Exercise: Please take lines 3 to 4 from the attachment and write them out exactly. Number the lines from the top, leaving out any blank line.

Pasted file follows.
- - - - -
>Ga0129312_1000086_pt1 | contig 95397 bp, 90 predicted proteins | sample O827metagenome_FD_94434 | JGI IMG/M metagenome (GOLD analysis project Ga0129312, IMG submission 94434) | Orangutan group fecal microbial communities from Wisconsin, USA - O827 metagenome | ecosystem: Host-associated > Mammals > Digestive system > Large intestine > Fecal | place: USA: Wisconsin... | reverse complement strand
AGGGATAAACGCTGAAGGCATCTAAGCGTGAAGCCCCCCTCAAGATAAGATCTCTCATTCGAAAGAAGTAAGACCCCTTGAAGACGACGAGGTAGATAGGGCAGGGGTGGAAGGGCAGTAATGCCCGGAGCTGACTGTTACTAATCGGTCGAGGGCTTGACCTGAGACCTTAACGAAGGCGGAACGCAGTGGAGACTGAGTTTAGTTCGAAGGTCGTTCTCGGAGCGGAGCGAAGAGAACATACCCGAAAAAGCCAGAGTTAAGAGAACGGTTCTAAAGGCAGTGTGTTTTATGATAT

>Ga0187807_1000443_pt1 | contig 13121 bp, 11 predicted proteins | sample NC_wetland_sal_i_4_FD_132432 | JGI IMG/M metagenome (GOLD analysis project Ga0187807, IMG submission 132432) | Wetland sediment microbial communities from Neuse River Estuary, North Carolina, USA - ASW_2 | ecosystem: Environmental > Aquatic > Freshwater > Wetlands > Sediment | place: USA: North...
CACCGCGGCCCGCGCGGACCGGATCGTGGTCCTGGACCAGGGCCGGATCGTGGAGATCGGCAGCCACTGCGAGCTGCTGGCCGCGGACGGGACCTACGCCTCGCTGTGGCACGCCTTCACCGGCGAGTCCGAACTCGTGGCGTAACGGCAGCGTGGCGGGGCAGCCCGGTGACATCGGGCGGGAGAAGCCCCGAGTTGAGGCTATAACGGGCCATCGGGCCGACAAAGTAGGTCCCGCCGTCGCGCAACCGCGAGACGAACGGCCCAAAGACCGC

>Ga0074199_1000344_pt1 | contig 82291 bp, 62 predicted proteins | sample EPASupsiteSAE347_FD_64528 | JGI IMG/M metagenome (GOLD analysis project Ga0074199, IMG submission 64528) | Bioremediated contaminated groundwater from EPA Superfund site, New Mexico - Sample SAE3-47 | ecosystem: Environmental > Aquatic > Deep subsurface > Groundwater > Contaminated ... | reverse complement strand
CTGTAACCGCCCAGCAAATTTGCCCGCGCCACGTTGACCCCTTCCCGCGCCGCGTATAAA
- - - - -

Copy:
>Ga0187807_1000443_pt1 | contig 13121 bp, 11 predicted proteins | sample NC_wetland_sal_i_4_FD_132432 | JGI IMG/M metagenome (GOLD analysis project Ga0187807, IMG submission 132432) | Wetland sediment microbial communities from Neuse River Estuary, North Carolina, USA - ASW_2 | ecosystem: Environmental > Aquatic > Freshwater > Wetlands > Sediment | place: USA: North...
CACCGCGGCCCGCGCGGACCGGATCGTGGTCCTGGACCAGGGCCGGATCGTGGAGATCGGCAGCCACTGCGAGCTGCTGGCCGCGGACGGGACCTACGCCTCGCTGTGGCACGCCTTCACCGGCGAGTCCGAACTCGTGGCGTAACGGCAGCGTGGCGGGGCAGCCCGGTGACATCGGGCGGGAGAAGCCCCGAGTTGAGGCTATAACGGGCCATCGGGCCGACAAAGTAGGTCCCGCCGTCGCGCAACCGCGAGACGAACGGCCCAAAGACCGC